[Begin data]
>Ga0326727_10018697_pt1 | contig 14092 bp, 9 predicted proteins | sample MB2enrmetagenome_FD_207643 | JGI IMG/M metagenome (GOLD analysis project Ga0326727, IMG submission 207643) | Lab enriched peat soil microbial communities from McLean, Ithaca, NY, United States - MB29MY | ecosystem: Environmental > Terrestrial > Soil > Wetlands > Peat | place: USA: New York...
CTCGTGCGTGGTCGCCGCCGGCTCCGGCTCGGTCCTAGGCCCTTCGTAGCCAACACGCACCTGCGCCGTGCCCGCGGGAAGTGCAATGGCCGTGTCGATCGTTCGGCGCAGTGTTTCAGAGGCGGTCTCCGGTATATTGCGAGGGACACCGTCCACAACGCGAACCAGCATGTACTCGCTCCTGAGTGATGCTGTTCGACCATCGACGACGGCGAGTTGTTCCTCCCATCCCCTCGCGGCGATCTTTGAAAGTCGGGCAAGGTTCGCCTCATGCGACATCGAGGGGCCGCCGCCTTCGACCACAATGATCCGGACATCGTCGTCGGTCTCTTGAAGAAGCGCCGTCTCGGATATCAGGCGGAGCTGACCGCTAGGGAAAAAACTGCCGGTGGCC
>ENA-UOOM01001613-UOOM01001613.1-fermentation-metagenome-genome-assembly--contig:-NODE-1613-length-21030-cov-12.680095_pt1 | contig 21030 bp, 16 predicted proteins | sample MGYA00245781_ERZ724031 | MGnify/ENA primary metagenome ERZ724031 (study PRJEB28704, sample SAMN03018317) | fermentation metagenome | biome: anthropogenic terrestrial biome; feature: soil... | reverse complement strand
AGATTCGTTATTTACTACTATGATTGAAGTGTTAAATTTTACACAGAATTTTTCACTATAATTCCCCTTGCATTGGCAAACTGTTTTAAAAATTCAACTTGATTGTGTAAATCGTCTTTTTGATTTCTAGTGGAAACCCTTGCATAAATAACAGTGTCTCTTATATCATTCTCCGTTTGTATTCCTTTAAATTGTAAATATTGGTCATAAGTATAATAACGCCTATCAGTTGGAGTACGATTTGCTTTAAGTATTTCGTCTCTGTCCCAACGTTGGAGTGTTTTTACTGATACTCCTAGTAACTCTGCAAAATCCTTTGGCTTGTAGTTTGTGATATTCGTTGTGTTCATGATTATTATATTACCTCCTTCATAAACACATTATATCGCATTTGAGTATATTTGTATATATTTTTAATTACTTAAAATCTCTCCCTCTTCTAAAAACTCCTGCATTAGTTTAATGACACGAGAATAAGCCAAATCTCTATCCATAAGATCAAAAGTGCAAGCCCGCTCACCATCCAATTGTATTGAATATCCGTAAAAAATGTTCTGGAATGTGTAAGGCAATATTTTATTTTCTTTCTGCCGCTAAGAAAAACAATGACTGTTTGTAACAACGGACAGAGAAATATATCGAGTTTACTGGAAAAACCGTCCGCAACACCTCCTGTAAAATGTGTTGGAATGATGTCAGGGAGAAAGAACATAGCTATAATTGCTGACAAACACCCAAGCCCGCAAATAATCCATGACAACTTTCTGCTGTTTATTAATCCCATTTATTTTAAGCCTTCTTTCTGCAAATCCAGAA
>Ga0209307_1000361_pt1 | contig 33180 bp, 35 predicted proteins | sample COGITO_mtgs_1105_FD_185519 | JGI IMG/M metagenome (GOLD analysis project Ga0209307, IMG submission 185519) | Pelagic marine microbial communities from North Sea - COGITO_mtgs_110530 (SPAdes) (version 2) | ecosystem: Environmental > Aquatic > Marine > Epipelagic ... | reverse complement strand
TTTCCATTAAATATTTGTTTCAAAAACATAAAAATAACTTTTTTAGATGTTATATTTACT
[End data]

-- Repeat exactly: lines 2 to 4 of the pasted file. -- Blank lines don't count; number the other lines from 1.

CTCGTGCGTGGTCGCCGCCGGCTCCGGCTCGGTCCTAGGCCCTTCGTAGCCAACACGCACCTGCGCCGTGCCCGCGGGAAGTGCAATGGCCGTGTCGATCGTTCGGCGCAGTGTTTCAGAGGCGGTCTCCGGTATATTGCGAGGGACACCGTCCACAACGCGAACCAGCATGTACTCGCTCCTGAGTGATGCTGTTCGACCATCGACGACGGCGAGTTGTTCCTCCCATCCCCTCGCGGCGATCTTTGAAAGTCGGGCAAGGTTCGCCTCATGCGACATCGAGGGGCCGCCGCCTTCGACCACAATGATCCGGACATCGTCGTCGGTCTCTTGAAGAAGCGCCGTCTCGGATATCAGGCGGAGCTGACCGCTAGGGAAAAAACTGCCGGTGGCC
>ENA-UOOM01001613-UOOM01001613.1-fermentation-metagenome-genome-assembly--contig:-NODE-1613-length-21030-cov-12.680095_pt1 | contig 21030 bp, 16 predicted proteins | sample MGYA00245781_ERZ724031 | MGnify/ENA primary metagenome ERZ724031 (study PRJEB28704, sample SAMN03018317) | fermentation metagenome | biome: anthropogenic terrestrial biome; feature: soil... | reverse complement strand
AGATTCGTTATTTACTACTATGATTGAAGTGTTAAATTTTACACAGAATTTTTCACTATAATTCCCCTTGCATTGGCAAACTGTTTTAAAAATTCAACTTGATTGTGTAAATCGTCTTTTTGATTTCTAGTGGAAACCCTTGCATAAATAACAGTGTCTCTTATATCATTCTCCGTTTGTATTCCTTTAAATTGTAAATATTGGTCATAAGTATAATAACGCCTATCAGTTGGAGTACGATTTGCTTTAAGTATTTCGTCTCTGTCCCAACGTTGGAGTGTTTTTACTGATACTCCTAGTAACTCTGCAAAATCCTTTGGCTTGTAGTTTGTGATATTCGTTGTGTTCATGATTATTATATTACCTCCTTCATAAACACATTATATCGCATTTGAGTATATTTGTATATATTTTTAATTACTTAAAATCTCTCCCTCTTCTAAAAACTCCTGCATTAGTTTAATGACACGAGAATAAGCCAAATCTCTATCCATAAGATCAAAAGTGCAAGCCCGCTCACCATCCAATTGTATTGAATATCCGTAAAAAATGTTCTGGAATGTGTAAGGCAATATTTTATTTTCTTTCTGCCGCTAAGAAAAACAATGACTGTTTGTAACAACGGACAGAGAAATATATCGAGTTTACTGGAAAAACCGTCCGCAACACCTCCTGTAAAATGTGTTGGAATGATGTCAGGGAGAAAGAACATAGCTATAATTGCTGACAAACACCCAAGCCCGCAAATAATCCATGACAACTTTCTGCTGTTTATTAATCCCATTTATTTTAAGCCTTCTTTCTGCAAATCCAGAA